We Love The ’90s: Remember When People Used Payphones?


On Friday night the New Museum and n + 1 bring you The ’90s vs. the ’90s, a panel talk that will include Michael Azerrad, Mark Greif, Emily Gould, A.S. Hamrah, Marisa Meltzer, and Aaron Lake Smith, and will examine the legacy of the decade’s pop culture touchstones — from the “Dirty Boots” video to Kurt Cobain’s suicide note to those Tickle Me Elmo dolls — on who we are today. After the jump we talk to Aaron, whose popular fanzines Big Hands have been called “an ongoing treatise on disappointment,” about the ubiquitous obsession with Generation X, the WTO riots in Seattle, and the blue hair he rocked back in high school.

Flavorpill: I found this line from the press release for the event interesting: “Generation X is forever identifiable with the ’90s, but with many members of the subsequent Generation Y identifying with ’90s signifiers.” It’s true. A lot of people who don’t “belong” to Gen X think they do. Why?

Aaron Lake Smith: I think people identify with the ’90s because the 2000s have been, culturally, kind of a nonevent — the Mac laptop and the cellular telephone seem sterile compared to the sweetness of the signifiers of the past era like walking around trying to find a payphone late at night, girls in flannel and combat boots, or riding the Greyhound bus to visit someone you hardly know. All these things still happen, but now they have some element of kitsch to them. Nowadays you don’t have to pick one identity like a “punk” or “b-boy” and stick with it — thanks to the Internet, you can be a little bit of everything, pick and choose pieces from different identities. It seems like the social, economic, and cultural fragmentation of the 2000s has left people feeling somewhat adrift and the closest thing to cling to happens to be the ’90s.

FP: My favorite year of the decade was 1996. What was yours and why?

ALS: I was a half-conscious tween for the first half of the ’90s and a disturbed teenager for the second half. In 1999, when I was in high school, I vividly remember turning on the news and eating a Pop Tart and watching the images from the WTO riots in Seattle — kids in black smashing Starbucks windows — it really blew my mind. I was like, wow — I want in on some of that. It turned out that all those people were right. It was like they were prophets, and it just took another 10 years for our make-believe economy to crumble.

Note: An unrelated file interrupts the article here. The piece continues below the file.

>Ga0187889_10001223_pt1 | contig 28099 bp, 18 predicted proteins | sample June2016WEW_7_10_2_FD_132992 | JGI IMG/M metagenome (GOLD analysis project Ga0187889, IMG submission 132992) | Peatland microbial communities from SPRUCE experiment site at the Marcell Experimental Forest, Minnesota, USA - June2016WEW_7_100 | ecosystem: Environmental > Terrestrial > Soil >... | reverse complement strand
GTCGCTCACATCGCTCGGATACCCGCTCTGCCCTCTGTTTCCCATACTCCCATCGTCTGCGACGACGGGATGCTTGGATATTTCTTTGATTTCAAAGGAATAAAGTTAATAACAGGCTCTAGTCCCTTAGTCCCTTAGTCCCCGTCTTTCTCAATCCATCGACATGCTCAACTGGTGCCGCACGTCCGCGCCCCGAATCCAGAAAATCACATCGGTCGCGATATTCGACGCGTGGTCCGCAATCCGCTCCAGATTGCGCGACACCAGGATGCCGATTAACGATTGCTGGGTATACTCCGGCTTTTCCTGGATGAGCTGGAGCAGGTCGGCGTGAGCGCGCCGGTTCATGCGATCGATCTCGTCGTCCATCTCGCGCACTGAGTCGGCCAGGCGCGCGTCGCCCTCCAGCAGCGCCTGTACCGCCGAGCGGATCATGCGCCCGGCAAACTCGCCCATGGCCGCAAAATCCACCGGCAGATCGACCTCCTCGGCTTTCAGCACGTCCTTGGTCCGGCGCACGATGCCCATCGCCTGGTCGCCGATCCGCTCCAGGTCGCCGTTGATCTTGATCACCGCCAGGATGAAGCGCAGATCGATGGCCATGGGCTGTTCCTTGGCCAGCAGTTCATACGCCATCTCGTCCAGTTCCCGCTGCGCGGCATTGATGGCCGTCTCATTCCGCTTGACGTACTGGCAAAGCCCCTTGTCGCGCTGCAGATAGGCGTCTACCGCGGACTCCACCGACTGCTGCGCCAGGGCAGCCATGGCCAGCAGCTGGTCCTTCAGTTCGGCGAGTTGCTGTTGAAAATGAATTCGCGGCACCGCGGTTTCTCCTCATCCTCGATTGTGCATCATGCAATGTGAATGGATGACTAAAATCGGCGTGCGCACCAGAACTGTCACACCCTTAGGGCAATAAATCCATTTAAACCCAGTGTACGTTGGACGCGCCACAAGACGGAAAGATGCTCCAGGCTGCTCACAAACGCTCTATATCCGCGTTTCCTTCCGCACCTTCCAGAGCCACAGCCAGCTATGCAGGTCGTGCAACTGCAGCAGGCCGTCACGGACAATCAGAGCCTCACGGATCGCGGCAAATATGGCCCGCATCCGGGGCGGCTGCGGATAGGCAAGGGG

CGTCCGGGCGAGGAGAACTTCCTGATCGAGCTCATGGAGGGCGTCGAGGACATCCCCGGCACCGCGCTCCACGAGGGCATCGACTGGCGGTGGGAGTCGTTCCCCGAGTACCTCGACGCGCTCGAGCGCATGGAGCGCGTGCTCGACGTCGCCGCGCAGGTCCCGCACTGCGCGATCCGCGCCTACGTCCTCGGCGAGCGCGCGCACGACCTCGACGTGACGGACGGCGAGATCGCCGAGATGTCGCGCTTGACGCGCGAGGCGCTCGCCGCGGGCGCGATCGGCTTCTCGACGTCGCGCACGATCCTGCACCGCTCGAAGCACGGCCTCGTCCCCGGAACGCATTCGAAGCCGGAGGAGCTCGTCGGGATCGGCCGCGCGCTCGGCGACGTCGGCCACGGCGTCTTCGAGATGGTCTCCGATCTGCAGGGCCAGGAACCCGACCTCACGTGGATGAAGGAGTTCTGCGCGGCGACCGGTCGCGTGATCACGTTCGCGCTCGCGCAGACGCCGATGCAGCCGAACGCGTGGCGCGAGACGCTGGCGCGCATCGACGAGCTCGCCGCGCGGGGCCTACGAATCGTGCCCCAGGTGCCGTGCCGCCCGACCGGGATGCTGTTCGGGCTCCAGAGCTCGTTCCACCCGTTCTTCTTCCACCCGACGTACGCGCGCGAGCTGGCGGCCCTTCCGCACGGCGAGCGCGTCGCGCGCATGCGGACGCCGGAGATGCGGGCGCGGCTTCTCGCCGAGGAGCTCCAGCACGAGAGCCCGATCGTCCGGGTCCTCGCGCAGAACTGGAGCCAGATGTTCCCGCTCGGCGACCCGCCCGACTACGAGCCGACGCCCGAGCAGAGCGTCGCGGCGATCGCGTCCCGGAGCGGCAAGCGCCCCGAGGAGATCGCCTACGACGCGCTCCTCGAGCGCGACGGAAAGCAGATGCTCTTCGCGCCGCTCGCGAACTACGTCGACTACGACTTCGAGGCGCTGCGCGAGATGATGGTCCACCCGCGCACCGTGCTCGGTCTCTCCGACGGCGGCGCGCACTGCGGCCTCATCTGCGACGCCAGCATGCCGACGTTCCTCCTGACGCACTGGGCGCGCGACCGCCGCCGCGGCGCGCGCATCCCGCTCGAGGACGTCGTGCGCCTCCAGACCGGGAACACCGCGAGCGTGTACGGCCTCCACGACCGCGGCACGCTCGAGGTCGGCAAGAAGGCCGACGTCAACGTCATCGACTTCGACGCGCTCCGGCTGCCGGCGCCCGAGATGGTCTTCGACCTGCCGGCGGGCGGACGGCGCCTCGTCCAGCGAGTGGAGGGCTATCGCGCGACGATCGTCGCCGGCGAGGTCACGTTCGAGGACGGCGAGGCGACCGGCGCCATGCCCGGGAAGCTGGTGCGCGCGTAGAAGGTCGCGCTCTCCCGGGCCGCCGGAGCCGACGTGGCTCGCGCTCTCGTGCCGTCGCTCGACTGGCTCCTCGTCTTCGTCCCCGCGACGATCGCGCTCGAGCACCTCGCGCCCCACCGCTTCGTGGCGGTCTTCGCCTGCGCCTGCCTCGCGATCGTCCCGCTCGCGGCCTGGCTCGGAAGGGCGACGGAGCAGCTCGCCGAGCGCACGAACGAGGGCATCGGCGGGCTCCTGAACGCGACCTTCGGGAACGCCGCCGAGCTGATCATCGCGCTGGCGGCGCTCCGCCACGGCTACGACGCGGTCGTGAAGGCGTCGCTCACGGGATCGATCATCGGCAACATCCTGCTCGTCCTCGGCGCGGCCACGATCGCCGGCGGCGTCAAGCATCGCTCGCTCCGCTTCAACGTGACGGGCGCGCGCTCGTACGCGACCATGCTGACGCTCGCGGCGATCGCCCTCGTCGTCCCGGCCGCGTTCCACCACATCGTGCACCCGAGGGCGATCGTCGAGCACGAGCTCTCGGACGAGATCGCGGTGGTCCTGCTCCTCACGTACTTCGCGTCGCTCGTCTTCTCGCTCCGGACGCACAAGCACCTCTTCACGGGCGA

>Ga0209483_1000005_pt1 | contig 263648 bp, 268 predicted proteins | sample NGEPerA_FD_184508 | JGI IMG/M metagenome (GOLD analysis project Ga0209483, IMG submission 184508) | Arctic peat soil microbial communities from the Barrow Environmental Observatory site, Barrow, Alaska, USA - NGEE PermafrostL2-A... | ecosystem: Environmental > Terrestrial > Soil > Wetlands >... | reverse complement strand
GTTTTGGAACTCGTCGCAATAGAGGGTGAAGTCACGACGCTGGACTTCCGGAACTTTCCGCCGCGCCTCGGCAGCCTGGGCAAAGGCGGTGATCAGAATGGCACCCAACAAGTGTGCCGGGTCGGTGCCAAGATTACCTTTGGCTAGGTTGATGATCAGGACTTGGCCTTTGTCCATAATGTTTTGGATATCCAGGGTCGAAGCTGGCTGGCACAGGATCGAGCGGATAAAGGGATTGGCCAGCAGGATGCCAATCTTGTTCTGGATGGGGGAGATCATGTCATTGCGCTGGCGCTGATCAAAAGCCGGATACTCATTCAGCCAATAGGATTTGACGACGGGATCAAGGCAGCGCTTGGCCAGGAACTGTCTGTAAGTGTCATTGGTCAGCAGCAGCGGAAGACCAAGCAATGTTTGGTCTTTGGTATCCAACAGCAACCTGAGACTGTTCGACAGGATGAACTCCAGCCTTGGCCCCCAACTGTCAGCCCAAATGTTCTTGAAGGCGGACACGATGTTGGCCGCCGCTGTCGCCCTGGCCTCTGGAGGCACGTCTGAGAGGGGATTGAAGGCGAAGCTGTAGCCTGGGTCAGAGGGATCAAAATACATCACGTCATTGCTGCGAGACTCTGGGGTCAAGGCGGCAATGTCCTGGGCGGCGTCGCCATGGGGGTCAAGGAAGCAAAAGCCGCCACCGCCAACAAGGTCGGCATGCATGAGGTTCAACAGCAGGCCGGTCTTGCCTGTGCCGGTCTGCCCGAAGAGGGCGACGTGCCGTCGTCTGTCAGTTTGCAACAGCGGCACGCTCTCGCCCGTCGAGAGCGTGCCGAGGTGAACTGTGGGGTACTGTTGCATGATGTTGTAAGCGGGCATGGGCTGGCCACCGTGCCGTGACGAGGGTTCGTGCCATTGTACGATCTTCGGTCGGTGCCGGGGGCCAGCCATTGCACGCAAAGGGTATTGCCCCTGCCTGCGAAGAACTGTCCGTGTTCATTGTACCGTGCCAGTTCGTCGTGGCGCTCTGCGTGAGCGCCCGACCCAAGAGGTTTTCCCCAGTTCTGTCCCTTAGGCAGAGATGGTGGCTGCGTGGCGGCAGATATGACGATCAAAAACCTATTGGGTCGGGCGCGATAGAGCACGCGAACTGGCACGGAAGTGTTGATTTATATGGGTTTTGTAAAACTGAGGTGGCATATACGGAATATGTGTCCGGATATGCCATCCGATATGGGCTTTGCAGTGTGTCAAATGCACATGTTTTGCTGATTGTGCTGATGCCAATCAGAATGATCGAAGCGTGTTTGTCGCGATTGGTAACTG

FP: What were you like in high school?

ALS: I dyed my hair blue in high school and spent most of my time driving around in a beat up car with a ragtag group of friends looking for things to steal or vandalize, going to shows, and drinking cheap warm vodka. I was voted “most creative” — I had two periods of art and my art teacher liked me so much that she let me skip them every day — during this time I would walk off campus to the Barnes and Noble across the street every day. I spent most of my adolescence lying around in that parking lot, reading magazines, drinking Frappuccinos, and staring at the wall.

FP: If you had to resurrect one piece of ’90s slang, what would it be and why?

ALS:It seems like some things about the ’90s might be better left dead.

FP: What about the music? If you had to pick a handful of albums that define that decade for you, what artists does it include?

Icky Mettle by Archers of Loaf One Foot in the Grave by Beck In on the Kill Taker by Fugazi Honky by The Melvins Flipper and Crimpshrine by The Smoking Popes

FP: If you could live in any city in the world right now, but you’d have to go back to the 1990, where would you pick?

ALS: Austin, Texas, as re-imagined and canonized in Richard Linklater’s movie Slacker. [Editor’s note: You can watch the whole thing on Hulu here.]

FP: Have you finished writing your first novel, Mother Asphalt, yet? Where did the name come from?

ALS: The title and to some degree the subject of the novel is about embracing your fate and time even when it feels like you’ve been born decades or centuries too late. I often find myself fantasizing about living in America in the 1800s or before it was colonized by Europeans when it was still an unbroken green continent, a garden of Eden — the sad reality is that people my age and younger were born into an America of parking lots and shopping centers. It’s strange to be nostalgic for pure gone things “nature” or “the ’90s” or “New York City in the ’70s” when they’re gone and never coming back. When I’m an old man and all Americans speak Chinese or everyone has an iPhone installed in their ear, my fond memories of purity will be of things like the freshly paved freeway, the suburban drainage creek, the sound of a 56K modem connecting.

FP: Have you ever come across a stranger reading Big Hands? If so, did you approach them?

ALS: I have a memory of a movie where some middle-aged, failed writer sees a beautiful woman pick up his book in a store and goes over to talk to her —of course it works out badly. This is how I imagine all unexpected writer/reader interactions are must go — with the voyeuristic reader feeling like they’re being caught in the act by the unbearable and desperate writer, popping out of nowhere and shouting, “Surprise!”